The LockBit ransomware gang has started releasing data it says was stolen last month from a Quebec university.
The data is from the University of Sherbrooke, with a student body of about 31,000 and 8,200 faculty and staff. Sherbrooke is a city about a two-hour drive east of Montreal.
Asked in an email to comment on the action by LockBit, university Secretary General Jocelyne Faucher referred to the institution’s Dec. 7 statement that said, “certain data from one research laboratory has been compromised.” The incident has had no impact on the university’s activities, the statement added. An investigation continues.
According to a news report on the French language Radio Canada, the university said last month it had not been hit with ransomware.
The university hasn’t said if the compromised data included personal information or intellectual property.
Threat actors go after the education sector for several reasons: First, they believe public school boards can be pressured into paying to get access back to stolen data about children. Second, they believe post-secondary institutions will be subject to pressure from students to pay for the return of stolen personal and research data.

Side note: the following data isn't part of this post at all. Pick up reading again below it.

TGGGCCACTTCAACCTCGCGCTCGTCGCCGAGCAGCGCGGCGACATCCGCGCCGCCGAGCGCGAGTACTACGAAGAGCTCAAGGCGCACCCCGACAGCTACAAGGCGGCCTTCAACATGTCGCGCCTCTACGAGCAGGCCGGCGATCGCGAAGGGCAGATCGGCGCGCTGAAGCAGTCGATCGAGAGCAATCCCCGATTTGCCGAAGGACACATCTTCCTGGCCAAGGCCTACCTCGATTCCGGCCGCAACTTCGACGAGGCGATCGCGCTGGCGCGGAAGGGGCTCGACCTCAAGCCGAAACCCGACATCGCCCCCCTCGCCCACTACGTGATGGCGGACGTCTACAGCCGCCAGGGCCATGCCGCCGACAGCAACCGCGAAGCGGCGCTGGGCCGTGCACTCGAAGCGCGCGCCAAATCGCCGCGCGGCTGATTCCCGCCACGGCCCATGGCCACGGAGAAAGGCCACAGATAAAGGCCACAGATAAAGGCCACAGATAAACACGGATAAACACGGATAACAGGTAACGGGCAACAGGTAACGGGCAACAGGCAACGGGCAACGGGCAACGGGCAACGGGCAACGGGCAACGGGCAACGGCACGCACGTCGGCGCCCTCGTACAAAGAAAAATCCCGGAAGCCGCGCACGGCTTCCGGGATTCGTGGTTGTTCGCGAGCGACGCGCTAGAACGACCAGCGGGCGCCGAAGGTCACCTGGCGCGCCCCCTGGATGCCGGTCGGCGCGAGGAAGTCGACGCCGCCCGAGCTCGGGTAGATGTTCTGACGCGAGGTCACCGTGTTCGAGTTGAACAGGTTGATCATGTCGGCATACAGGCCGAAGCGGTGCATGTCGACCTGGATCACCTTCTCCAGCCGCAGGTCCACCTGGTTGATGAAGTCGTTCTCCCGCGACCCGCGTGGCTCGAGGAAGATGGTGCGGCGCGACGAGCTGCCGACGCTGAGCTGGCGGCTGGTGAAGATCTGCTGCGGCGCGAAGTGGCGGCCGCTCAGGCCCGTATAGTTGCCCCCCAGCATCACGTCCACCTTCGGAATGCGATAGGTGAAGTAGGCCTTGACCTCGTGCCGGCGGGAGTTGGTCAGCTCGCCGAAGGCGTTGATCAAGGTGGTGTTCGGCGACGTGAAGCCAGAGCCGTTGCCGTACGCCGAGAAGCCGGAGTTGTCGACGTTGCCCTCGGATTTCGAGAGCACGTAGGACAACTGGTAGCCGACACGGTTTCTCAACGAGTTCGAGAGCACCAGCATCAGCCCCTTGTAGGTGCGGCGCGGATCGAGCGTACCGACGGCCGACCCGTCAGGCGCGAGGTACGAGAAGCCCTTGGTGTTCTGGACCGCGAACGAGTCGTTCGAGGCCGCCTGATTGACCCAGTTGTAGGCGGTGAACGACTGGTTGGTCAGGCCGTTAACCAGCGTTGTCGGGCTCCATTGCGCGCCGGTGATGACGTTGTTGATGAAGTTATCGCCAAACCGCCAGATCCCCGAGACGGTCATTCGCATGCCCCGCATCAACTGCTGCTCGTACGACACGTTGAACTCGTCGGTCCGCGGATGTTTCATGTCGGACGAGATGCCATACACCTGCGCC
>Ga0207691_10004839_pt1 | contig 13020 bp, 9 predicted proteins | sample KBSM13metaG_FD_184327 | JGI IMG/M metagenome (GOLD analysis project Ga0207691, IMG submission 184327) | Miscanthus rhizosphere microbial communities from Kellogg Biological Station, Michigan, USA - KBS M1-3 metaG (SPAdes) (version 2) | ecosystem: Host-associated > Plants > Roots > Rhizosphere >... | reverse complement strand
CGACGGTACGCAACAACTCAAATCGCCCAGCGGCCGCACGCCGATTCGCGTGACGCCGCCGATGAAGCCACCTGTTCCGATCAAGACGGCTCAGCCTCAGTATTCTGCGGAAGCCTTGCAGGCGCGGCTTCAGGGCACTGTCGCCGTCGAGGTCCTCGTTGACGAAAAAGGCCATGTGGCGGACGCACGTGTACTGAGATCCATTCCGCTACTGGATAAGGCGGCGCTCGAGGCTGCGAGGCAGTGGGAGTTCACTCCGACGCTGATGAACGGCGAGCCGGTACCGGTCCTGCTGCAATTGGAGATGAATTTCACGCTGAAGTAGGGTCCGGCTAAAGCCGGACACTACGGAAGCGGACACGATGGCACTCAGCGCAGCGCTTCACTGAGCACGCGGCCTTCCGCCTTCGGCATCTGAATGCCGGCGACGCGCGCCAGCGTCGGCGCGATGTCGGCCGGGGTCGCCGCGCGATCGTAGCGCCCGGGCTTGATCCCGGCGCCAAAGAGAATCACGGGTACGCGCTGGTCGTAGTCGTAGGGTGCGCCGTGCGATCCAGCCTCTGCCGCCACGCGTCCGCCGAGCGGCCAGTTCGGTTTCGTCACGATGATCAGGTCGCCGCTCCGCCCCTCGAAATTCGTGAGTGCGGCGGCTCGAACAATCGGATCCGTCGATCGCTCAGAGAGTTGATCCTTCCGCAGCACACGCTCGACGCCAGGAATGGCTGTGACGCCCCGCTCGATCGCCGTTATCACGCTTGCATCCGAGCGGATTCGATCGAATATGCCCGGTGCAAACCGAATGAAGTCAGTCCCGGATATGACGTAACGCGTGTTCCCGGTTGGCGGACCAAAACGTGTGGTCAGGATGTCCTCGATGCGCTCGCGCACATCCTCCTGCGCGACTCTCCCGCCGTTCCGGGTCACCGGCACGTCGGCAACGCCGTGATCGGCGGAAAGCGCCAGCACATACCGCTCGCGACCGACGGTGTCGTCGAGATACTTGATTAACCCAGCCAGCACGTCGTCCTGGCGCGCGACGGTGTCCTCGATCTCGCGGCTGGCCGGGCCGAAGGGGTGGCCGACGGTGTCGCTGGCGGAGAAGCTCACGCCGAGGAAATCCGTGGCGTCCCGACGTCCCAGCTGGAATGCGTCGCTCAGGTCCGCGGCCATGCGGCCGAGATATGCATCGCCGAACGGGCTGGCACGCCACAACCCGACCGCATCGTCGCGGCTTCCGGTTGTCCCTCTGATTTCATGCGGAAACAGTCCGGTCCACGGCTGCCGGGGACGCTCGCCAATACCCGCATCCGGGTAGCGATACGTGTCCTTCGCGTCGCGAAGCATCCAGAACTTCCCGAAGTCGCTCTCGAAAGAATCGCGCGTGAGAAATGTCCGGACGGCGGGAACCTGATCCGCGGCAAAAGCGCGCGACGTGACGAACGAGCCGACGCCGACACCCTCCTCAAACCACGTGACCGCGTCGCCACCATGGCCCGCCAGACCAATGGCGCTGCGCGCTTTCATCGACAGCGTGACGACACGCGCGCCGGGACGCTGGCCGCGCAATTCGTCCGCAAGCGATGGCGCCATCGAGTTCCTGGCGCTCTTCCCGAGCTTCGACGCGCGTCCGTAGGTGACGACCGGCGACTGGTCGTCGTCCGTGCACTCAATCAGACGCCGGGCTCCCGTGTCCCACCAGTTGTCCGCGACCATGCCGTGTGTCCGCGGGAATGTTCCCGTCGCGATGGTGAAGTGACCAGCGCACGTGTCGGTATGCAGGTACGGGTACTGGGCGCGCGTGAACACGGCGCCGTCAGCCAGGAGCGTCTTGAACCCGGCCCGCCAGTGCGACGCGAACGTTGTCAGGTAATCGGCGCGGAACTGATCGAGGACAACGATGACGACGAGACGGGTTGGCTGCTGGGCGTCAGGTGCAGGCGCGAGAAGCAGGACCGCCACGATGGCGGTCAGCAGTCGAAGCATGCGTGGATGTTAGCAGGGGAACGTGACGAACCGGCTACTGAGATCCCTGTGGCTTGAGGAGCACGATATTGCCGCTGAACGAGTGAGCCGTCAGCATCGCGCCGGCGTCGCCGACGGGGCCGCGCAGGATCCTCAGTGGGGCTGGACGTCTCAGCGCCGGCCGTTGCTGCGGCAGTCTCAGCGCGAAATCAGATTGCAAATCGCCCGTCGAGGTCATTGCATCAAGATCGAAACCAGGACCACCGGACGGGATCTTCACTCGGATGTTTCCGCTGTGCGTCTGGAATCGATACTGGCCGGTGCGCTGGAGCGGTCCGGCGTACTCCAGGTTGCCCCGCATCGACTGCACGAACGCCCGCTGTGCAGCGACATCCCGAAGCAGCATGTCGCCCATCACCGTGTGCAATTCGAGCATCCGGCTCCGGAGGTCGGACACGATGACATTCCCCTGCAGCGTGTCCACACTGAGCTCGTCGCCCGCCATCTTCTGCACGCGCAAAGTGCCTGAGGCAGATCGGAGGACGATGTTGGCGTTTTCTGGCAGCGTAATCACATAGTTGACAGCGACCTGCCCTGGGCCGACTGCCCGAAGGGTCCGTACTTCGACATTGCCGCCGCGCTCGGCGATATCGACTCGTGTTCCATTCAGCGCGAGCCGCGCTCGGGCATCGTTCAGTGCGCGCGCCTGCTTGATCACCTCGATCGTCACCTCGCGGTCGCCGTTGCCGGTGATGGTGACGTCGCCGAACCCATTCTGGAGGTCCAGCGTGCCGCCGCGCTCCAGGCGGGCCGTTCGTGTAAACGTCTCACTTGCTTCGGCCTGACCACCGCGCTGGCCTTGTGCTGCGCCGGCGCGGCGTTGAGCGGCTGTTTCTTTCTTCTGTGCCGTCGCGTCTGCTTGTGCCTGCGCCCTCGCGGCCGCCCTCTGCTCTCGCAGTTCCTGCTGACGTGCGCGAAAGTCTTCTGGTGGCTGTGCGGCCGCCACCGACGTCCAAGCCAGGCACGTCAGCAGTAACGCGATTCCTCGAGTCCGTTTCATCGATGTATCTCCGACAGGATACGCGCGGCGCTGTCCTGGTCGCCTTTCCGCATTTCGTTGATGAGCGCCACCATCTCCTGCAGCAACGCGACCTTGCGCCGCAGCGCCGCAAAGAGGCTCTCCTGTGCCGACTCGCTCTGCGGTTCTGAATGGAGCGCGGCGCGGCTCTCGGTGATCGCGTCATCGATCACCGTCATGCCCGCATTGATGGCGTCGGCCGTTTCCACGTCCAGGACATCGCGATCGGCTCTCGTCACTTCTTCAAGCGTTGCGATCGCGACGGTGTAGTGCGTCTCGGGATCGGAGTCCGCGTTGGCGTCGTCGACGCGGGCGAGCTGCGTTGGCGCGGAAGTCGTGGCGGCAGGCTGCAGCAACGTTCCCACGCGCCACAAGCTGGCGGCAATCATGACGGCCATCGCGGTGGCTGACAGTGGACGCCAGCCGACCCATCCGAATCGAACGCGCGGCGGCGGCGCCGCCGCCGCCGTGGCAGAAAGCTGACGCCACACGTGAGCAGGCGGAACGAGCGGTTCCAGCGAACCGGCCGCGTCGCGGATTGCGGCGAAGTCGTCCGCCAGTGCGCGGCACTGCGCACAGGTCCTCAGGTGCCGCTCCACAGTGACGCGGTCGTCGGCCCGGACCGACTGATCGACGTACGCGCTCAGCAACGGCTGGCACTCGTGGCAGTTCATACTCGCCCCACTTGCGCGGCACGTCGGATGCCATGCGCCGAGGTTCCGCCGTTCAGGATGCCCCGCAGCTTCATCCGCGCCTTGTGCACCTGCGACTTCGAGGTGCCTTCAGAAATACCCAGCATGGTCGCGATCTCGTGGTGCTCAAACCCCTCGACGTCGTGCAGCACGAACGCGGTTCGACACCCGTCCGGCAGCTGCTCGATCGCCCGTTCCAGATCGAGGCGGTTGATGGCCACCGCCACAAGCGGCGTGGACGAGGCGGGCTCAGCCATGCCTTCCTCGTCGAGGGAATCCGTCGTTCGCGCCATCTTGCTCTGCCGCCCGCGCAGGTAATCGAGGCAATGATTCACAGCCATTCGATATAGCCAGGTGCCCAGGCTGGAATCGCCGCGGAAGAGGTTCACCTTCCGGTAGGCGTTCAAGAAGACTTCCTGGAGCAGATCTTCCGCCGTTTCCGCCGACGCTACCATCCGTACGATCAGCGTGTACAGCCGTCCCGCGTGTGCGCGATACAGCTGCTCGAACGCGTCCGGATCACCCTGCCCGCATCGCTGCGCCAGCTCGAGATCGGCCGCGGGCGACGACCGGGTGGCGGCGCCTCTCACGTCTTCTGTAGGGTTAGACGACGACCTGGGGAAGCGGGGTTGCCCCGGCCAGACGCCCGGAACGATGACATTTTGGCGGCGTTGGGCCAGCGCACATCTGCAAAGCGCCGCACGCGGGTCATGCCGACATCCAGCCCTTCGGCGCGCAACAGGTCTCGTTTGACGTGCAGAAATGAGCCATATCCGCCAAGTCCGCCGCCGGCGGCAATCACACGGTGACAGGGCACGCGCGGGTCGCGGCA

According to Sophos’ most recent annual ransomware report, the education sector was the most likely to have experienced a ransomware attack in 2022. Eight per cent of educational institutions surveyed said they had been hit. “Education traditionally struggles with lower levels of resourcing and technology than many other industries,” the report says, “and the data shows that adversaries are exploiting these weaknesses.”
In June, Ontario’s University of Waterloo interrupted a ransomware attack after being tipped off by the RCMP. The university’s on-premises email server was compromised, but “only a tiny number of users were impacted,” the institution said. All university IT users had to re-set their login passwords.
One of the most recent cyber attacks on a Canadian university happened in December, when Memorial University’s Grenfell campus in Corner Brook, NL, was hit. According to the CBC, IT services at the Marine Institute were temporarily shut down. The start of the new semester at Grenfell had to be shifted to Monday, Jan. 8 from Thursday, Jan. 4.
All Grenfell faculty, staff and students have to change their login passwords. The university said today it has been told the campus “will likely feel the impacts of this incident for at least a few weeks.” Work includes providing laptops for faculty and staff and securing internet and Wi-Fi hotspots.
In the U.S., recent cyber attacks on the education sector included the forced IT shut down in November at Indiana’s DePauw University and an attack claimed by a ransomware gang in October at California’s Stanford University.